Regenerating or engineering new tissues and organs may one day allow routine replacement of lost or failing tissues and organs. However, these engineered tissues must not only grow to fill a defect and integrate with the host tissue, but often they must also grow in concert with the changing needs of the body over time. We hypothesized that tissues capable of growing with time could be engineered by supplying growth stimulus signals to cells from the biomaterial used for cell transplantation. In this study, chondrocytes and osteoblasts were cotransplanted on hydrogels modified with an RGD-containing peptide sequence to promote cell multiplication. New bone tissue was formed that grew in mass and cellularity by endochondral ossification in a manner similar to normal long-bone growth. Transplanted cells organized into structures that morphologically and functionally resembled growth plates. These engineered tissues could find utility in treating diseases and injuries of the growth plate, testing the effect of experimental drugs on growth-plate function and development, and investigating the biology of long-bone growth. Furthermore, this concept of promoting the growth of engineered tissues could find great utility in engineering numerous tissue types by way of the transplantation of a small number of precursor cells.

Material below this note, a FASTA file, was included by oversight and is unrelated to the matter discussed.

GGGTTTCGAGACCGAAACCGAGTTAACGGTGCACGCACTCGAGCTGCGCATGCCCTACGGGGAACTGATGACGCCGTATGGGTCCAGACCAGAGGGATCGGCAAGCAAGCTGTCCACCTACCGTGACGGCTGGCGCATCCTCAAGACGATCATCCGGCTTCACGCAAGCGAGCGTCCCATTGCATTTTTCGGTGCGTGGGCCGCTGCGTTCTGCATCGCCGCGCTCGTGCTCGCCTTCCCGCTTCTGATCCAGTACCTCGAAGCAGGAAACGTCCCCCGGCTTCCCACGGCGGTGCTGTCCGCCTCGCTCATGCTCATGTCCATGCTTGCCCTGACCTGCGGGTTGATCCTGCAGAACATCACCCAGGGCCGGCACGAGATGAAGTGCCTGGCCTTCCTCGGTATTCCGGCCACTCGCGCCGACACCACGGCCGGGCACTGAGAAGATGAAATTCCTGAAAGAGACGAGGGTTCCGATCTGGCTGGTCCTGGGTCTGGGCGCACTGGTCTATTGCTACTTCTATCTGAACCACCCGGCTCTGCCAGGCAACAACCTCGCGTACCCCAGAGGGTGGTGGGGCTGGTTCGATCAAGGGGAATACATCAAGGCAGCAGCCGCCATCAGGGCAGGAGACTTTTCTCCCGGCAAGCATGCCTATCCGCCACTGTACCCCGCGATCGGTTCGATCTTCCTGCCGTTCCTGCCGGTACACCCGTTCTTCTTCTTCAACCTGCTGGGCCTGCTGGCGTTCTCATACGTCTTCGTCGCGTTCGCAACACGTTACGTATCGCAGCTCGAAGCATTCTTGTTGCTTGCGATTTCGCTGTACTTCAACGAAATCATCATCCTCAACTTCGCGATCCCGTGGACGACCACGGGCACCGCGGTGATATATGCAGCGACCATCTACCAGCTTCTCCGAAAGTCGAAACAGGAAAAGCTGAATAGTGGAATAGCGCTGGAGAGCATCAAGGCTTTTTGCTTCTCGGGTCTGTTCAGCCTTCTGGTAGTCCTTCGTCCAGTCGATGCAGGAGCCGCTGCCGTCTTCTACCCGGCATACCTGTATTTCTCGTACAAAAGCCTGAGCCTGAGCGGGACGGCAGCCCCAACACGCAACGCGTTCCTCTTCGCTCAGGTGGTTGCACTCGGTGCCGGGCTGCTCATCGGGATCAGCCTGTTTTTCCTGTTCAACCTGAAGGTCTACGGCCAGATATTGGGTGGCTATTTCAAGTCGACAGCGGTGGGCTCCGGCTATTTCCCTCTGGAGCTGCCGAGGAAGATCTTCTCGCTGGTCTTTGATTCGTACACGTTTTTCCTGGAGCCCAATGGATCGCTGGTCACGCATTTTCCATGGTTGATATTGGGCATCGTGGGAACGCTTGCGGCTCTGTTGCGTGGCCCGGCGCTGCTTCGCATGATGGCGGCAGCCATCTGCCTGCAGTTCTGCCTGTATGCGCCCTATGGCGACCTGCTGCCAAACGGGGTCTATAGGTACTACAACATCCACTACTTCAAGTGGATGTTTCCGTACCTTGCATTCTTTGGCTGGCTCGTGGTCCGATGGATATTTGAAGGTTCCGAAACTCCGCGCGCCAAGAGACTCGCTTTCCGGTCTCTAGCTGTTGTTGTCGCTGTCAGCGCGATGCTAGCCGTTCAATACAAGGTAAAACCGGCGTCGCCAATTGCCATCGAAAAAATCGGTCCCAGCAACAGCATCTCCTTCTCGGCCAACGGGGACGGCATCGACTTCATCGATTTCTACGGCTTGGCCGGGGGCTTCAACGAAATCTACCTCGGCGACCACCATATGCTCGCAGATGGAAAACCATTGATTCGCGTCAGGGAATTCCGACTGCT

Last updated on 09/29/2017
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